• Scott M. Haskins says:

      Thanks Zoe, that’s quite a recommendation. Thanks for coming by our lab for a tour to see our work. Your due diligence was impressive.

  28. Sebastian Fitch says:

    I agree with the fact that value can consist of financial, historical or emotional importance. Sentimental value is often not given much importance. If something is valuable to you because it was a part of you history, don’t throw it away – however low its market price may be. And also – never fix it yourself, unless you can also perform heart surgery on you yourself. 😛 Leave the technical stuff to the professionals.

  29. Maryanne Blanc says:

    The quality of the repair makes a big difference I think. Poorly repaired work tends to reduce the value of the art even further. For example instead of binding the fibres together an amateur restorer would use tape at the back, which may reveal the tear and diminish the value of the painting.

  30. Eugene Mayer says:

    Wow, the manner in which the rip was repaired is just amazing, I mean you’d think fixing a torn canvas is just impossible.. And after the work was complete, the painting looks as though nothing happened. Great work guys!

  31. Vivian Dupont says:

    Looking at the near-perfect outcome of the Colin Cooper piece, I think each and every work of art must be saved and repaired regardless of the change in value of painting. The value could change all the time as different styles and periods of art get popular.

    • Scott M. Haskins says:

      True Vivian. The concept of how valuable something is changes with time. What is not appreciated in one generation is highly valued in the next. Remember what I have mentioned before in remarks and blog posts: Value can consist of financial, historical or emotional importance.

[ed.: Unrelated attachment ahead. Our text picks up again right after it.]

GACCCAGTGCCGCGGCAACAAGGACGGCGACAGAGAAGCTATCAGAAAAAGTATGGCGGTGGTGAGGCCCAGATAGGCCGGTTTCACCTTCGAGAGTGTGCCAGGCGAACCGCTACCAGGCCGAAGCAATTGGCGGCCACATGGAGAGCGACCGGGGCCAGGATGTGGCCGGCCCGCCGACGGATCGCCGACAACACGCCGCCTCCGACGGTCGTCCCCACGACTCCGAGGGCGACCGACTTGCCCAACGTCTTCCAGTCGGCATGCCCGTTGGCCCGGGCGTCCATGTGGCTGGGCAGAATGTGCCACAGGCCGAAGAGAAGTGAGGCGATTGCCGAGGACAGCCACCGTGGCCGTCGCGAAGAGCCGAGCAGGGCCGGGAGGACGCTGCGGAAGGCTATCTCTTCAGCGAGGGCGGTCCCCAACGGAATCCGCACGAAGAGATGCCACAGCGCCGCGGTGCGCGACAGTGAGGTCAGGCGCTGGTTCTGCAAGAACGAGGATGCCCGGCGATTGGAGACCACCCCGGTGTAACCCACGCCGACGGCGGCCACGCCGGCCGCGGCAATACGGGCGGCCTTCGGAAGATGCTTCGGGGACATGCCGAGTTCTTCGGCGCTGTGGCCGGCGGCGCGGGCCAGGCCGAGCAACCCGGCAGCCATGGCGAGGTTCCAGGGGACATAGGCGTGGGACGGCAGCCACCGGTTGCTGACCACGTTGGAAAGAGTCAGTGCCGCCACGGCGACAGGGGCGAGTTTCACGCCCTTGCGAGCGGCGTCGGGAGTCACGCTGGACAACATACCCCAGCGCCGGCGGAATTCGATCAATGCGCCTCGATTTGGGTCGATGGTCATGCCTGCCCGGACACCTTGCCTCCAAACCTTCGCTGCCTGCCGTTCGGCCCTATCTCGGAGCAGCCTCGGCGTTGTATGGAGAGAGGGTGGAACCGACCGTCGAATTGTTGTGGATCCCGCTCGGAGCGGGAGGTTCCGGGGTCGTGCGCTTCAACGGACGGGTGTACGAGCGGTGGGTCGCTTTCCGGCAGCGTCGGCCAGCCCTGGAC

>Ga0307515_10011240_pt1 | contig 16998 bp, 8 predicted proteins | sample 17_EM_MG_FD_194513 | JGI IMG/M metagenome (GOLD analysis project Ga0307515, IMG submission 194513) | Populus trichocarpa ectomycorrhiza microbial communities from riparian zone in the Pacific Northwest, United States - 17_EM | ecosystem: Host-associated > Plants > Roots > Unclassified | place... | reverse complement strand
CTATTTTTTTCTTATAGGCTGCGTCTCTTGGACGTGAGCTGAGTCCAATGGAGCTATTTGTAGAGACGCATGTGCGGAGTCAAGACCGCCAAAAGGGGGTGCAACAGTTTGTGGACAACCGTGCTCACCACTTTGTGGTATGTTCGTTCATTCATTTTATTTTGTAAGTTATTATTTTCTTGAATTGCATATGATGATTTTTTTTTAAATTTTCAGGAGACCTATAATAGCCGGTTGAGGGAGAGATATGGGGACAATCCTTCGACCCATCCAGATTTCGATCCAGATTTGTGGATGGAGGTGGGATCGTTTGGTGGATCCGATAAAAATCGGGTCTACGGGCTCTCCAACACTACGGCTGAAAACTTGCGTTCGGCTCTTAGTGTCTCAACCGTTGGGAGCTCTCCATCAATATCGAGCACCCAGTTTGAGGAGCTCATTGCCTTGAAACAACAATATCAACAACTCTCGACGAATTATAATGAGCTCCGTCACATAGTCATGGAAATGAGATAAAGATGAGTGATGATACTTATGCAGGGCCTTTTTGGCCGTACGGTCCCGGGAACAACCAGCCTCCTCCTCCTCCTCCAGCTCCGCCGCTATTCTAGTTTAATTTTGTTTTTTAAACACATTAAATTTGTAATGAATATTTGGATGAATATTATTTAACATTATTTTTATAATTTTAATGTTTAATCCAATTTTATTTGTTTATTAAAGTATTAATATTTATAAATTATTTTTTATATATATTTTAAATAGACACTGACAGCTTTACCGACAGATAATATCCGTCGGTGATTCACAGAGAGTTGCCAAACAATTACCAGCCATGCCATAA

32. Theodore Monroe says:

    I’ve had a look at so much of the work done by Fine Art Conservations such as the uncovering of the murals in the Cedar Rapids City Hall and the restoration of one of William Kendall’s portraits. In every case the results looks magnificent and vibrant, as though the artwork has come alive.

  33. Riley Bloomburg says:

    I knew a friend who threw away some paintings because they were old and had a slight fade to them. He had inherited them but sadly, he didn’t know much about art and their value. I wish he had known the benefits of restoring them back then and had consulted an expert.

    • Scott M. Haskins says:

      Riley, I have quite a few great stories of people who we smart enough to have the inherited artwork checked out. Thanks for leaving a comment.

  34. Henry Macau says:

    Deciding on weather you want to restore something or not is sometimes very difficult. Its all about how the value of the painting would change after restoration, it may either increase or decrease. I would consult a professional appraiser first.

    • Scott M. Haskins says:

      This is sometimes a good idea Henry. But sometimes the value of something depends on the emotional connect like a portrait of a loved ancestor or a historical item that connects with stories of family history. So, don’t base the value of everything on $ (or whatever currency you use).

  35. Bianca Durant says:

    In my opinion restoring artwork is like wearing contacts – it really does not corrupt the artist’s message, but allows us to better appreciate the message. And it exponentially increases the value of paintings from the past. I’d consider restoration and conservation as investments.

    • Scott M. Haskins says:

      Many people do Bianca. In fact the “trade” of buying and selling art consider this part of the business all the time.

  36. Andrew Greystone says:

    Imagine if the artists of old had access to the restoration technologies of today – I am sure they would have employed them to restore their damaged paintings and dozens, possibly hundreds of paintings would have been saved. I wish we were able to restore all the works of art were damaged in the past.

    • Scott M. Haskins says:

      Unfortunately Andrew, some people don’t know when to keep their hands off. The biggest problems are created by people who thing they can fix anything… there’s no stopping them.

  37. Annie Farhan says:

    I used to think that restoration work always distorted the painting and that we are only “beautifying” the art in the pretext of restoration. Well now that I think of it, if damage is harmful in the first place, then trying to undo the damage albeit imperfectly is surely beneficial. After all a damaged piece would never be able to regain its original glory and integrity but we can always do our best to reverse the bad and get it as close as possible to the original.